This guide is for those Mac users who have received their Raspberry Pi and now want to get to a login prompt as quickly as possible. It also assumes you haven’t bought the pre-purchased SD card. If you have, you’re already up and running so I won’t take up any more of your time.
First things first, go and get an SD card. You may end up doing what I did, finding the nearest camera. The Pi is not a speed demon, so spending out on Class 10 16GB cards may offer some advantage, but probably nothing perceivable. The image we’re going to use creates a 2GB partition regardless of the actual size of the SD card, so size doesn’t matter for now. In fact, one of the joys of this little device is that you can quickly swap and change SD cards as if they were games console cartridges. This gives great scope for optimised builds.
Got an SD card? At least 2GB in size? Good.
Before we go any further, you now need to pop over to the official Raspberry PI website and download the image we’re going to be working with. This image is a build of Debian with all the drivers and things in place to give you a working system first time.
Download the Debian ‘Squeeze’ .zip file from http://www.raspberrypi.org/downloads (there’s also a torrent link if you’re comfortable with such things).
440 or so MB later, you’ll have the zip file. You now need to unzip it, revealing the .img file. If you’re using Safari, this may already have happened. I’m going to assume the resulting file is in ~/Downloads/debian6-19-04-2012/debian6-19-04-2012.img, but this may change as new versions come out. These instructions shouldn’t really change.
Now insert your SD card. Whatever is on it will be going bye-bye so make sure you’ve copied off anything you care about!
Once the SD card is mounted and recognised by OS X, open up a Terminal window. At the prompt, enter the following followed by the enter key:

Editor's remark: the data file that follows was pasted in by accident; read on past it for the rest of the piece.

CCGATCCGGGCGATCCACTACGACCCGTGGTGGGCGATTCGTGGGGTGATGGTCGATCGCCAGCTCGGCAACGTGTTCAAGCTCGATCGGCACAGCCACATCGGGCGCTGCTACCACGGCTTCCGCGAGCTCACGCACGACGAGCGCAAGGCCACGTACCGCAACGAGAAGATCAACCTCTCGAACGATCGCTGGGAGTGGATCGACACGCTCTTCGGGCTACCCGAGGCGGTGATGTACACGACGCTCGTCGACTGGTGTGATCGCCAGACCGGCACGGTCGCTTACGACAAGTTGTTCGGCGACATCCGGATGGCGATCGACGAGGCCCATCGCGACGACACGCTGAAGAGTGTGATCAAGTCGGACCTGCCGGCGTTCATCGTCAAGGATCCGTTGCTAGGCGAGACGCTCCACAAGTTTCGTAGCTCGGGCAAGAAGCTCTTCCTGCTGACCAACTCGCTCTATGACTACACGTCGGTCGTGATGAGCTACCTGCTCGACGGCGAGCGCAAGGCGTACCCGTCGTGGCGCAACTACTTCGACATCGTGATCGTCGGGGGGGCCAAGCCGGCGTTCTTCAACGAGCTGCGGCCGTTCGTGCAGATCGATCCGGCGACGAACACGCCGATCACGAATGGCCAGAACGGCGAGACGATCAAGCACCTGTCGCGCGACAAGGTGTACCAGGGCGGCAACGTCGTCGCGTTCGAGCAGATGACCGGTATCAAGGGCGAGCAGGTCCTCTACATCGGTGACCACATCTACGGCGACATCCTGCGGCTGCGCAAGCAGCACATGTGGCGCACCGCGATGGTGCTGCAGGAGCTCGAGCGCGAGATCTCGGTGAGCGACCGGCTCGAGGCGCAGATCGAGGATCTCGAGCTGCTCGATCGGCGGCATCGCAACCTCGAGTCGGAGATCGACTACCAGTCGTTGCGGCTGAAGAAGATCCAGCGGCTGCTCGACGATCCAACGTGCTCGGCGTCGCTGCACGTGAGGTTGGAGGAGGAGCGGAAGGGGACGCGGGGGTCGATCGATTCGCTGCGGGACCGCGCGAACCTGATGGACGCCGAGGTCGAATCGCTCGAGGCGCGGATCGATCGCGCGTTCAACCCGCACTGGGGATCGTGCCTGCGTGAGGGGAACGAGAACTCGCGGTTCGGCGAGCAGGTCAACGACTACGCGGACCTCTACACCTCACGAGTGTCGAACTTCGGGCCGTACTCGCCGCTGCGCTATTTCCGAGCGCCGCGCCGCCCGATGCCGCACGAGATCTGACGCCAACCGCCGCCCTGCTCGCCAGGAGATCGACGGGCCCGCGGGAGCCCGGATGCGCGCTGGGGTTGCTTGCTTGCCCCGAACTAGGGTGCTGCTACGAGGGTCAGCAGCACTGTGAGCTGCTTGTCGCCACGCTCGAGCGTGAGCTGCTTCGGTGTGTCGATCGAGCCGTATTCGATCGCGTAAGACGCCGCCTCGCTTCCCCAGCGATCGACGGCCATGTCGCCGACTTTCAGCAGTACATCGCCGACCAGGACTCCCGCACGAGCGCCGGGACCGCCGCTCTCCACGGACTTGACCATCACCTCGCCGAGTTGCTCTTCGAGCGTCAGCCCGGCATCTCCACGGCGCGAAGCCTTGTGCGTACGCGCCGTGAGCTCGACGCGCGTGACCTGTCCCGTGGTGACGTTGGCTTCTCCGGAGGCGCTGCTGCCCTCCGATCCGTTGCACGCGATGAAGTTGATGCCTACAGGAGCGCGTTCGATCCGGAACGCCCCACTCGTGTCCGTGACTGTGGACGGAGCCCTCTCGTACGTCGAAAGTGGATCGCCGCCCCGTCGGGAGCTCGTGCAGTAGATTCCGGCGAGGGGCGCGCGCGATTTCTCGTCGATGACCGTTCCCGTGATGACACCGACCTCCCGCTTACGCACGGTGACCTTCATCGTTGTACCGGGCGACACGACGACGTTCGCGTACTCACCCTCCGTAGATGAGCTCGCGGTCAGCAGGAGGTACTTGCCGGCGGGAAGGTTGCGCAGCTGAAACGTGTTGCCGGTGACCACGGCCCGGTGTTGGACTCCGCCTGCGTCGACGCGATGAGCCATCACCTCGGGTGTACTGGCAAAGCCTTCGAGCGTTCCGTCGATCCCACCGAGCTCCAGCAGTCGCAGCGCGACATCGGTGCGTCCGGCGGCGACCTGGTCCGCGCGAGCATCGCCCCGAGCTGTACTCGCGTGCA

$ df -h
This will produce a list of disks on the system. Have a glance down and if should be obvious, by the size report, which one is your SD card. If it’s the only extra drive in the system, it will probably be disk1s1. Make a note of the disk ‘name’.
Now we need to unmount it (tell the system to disconnect it from the filing system).
$ diskutil unmount /dev/disk1s1
If your device was identified as something other than disk1s1, change the command appropriately.
Now establish the device name for the entire card, you do this by adding ‘r’ to the beginning of ‘disk’ and removing the ‘s1’ (or equivalent) from the end. So, disk1s1 becomes rdisk1.
Change directory to the location of your downloaded disk image (if you downloaded it into Downloads for example, enter ‘cd ~/Downloads/debian6-19-04-2012/’.
Now we copy the system over to the SD card like so:
$ dd bs=1m if=debian6-19-04-2012.img of=/dev/rdisk1
This command doesn’t give any output, so be patient. It takes a few minutes to run.
One the command prompt comes back, tell OS X we no longer need to use the SD card:
$ diskutil eject /dev/rdisk1
You can now safely remove the card and insert it into your Raspberry Pi. Go ahead, boot up!
After some screen noise, you’ll see a login prompt. Enter ‘pi’ as your login name, followed by ‘raspberry’ as the password. You’re in! if you’re freaked out by the flashing prompt and don’t know what to do next, type ‘startx’ followed by enter and the system will boot up an graphical interface. Welcome to your Raspberry Pi. You’ve got a fully-functional Internet-aware computer for less than the cost of the cables.
Hat tip to elinux.org